Every live TV Streaming service had better take notice of what YouTube TV is doing. A series of deals have been announced that link YouTube with pay-TV providers an option for customers on top of what people would otherwise consider traditional offerings. The latest, is a deal with the company Windstream. Windstream, an Internet provider which has offered its own branded service called Kinetic TV since 2014, announced it will offer YouTube as a TV option along with Kinetic TV. Windstream also offers DirecTV. By doing so Windstream can essentially offer its customers 3 completely different ways to watch TV, a fiber-based, satellite-based and an Internet-based offering.
YouTube TV had recently announced similar relationships with Verizon, Cincinnati Bell and Hawaiian Telcom. These deals put Google’s streaming service front and center as a choice for Internet subscribers serviced by those companies looking for a cheaper TV option.
Why is this important?
Because it shows where the market is probably heading looking towards the future. At the moment it seems like Internet and residential phone providers are beginning to give up on promoting their own TV services. Even Google’s own high-speed Internet service Google Fiber has announced it will no longer offer its branded TV service to new customers going forward.
It should be of no surprise that Fiber is choosing to promote YouTube TV. But the idea that Verizon and other providers are doing the same is a significant development. It shows that the companies see high-speed internet as the cash cow going forward as opposed to the “traditional bundle”.
With cable companies continuing to lose subscribers every year the path forward is much more likely to emphasize high-speed internet as a delivery system to streaming content. While the bigger companies will likely pivot towards their own branded streaming options as seen with Charter Spectrum, which offers two distinct “skinny bundles” at around $30-$35, smaller providers may be faced with losing subscribers without anything else to offer and see their TV customers jump in with YouTube TV, Sling TV or others without anything to show for it. But by partnering with YouTube TV they will at least make money as a reseller. It’s kind of a if you can’t beat them join them scenario.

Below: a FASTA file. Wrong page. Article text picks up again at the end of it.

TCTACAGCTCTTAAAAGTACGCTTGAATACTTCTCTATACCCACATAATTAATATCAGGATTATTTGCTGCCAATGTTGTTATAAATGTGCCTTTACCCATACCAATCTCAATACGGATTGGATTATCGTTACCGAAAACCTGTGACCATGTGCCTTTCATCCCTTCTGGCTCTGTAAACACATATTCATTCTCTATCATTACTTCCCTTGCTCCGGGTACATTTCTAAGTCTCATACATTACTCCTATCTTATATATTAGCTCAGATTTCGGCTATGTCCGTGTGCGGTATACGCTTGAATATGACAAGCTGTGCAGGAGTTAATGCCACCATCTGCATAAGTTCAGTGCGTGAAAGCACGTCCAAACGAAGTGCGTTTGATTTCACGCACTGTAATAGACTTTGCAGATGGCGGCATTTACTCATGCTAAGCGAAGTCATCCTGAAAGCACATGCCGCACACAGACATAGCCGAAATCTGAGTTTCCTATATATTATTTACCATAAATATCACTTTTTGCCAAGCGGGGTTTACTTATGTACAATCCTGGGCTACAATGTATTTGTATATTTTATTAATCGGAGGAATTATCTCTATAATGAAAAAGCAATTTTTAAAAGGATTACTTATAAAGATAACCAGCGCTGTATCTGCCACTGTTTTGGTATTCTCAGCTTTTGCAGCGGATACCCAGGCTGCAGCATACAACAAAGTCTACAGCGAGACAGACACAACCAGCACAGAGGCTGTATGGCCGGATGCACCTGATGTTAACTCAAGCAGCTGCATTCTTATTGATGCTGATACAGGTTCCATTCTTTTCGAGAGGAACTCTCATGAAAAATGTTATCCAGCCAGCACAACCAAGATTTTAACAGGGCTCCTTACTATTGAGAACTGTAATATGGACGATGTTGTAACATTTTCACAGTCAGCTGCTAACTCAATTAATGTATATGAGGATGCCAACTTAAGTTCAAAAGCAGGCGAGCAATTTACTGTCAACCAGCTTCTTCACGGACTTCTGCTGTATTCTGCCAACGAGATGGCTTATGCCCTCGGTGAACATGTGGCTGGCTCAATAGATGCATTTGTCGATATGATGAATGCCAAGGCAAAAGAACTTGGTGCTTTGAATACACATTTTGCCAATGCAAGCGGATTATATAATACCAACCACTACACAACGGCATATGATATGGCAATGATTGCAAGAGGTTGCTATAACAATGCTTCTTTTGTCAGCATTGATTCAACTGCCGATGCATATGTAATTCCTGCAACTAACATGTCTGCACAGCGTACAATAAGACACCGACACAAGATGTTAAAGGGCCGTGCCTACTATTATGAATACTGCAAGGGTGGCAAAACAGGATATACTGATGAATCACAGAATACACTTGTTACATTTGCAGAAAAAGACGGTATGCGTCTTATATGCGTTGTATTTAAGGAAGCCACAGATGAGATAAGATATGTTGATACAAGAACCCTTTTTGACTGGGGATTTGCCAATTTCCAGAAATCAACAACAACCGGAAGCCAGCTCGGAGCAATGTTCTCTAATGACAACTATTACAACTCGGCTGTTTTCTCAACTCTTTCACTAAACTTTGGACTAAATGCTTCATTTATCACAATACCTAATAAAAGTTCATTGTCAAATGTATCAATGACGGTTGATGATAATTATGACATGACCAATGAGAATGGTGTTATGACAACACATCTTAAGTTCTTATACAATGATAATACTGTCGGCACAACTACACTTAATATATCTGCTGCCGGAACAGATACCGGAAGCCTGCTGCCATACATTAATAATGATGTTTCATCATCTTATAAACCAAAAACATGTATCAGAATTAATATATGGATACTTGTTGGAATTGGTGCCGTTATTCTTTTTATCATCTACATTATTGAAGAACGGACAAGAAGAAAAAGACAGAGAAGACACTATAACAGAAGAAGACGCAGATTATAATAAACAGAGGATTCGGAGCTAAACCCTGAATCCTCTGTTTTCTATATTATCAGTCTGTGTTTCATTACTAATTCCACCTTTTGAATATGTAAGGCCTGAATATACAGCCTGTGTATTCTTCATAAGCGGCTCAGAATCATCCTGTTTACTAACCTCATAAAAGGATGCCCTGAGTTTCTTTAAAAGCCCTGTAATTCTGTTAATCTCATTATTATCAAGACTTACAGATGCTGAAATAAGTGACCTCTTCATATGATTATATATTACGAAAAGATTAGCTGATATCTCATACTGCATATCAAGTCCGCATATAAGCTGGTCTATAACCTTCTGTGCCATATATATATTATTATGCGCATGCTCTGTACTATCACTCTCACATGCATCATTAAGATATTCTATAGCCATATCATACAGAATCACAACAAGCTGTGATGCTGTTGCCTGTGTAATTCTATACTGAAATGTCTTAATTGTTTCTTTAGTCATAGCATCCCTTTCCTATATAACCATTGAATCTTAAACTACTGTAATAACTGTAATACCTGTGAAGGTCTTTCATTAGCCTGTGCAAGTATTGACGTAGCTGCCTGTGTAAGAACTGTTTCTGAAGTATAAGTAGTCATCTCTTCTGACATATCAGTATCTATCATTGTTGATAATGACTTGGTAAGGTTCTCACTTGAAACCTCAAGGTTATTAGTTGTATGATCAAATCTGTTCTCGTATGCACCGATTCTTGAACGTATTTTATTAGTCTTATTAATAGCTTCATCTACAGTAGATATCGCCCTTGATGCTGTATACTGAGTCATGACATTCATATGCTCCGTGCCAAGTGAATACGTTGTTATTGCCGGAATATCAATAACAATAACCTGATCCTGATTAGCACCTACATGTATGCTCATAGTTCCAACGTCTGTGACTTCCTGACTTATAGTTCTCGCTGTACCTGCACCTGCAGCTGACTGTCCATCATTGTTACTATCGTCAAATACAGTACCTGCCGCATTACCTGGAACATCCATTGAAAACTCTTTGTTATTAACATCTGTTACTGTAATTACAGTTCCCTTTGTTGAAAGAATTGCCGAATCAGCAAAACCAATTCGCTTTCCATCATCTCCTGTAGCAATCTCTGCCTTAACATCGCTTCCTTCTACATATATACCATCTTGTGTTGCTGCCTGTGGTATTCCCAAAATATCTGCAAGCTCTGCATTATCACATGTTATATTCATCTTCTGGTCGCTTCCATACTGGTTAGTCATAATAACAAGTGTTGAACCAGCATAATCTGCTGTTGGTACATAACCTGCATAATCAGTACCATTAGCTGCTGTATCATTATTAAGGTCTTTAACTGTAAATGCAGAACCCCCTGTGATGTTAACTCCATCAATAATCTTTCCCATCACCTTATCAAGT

YouTube TV on its own has built a base of 2 million subscribers by advertising the service directly to consumers through traditional and digital advertising. But the emergence of the kinds of partnerships we are seeing should send a shiver down the spines of every other live TV streaming option. Because if YouTube is building inroads like this across multiple providers it could set itself up to become a default service for millions of new customers before the customers have a chance to learn about YouTube TV competitors like Hulu with Live TV, Sling TV and FuboTV.
The reason traditional cable has been popular and still has millions of customers is that it started out as the only way to get more than fuzzy network TV feeds via an antenna. Everything else since then has just been an imitation of the same type of thing. But while YouTube was not the first to the market as far as Live TV Internet Streaming services go, it may well be the first one that millions of otherwise un-informed customers hear about as services transition away from the current model.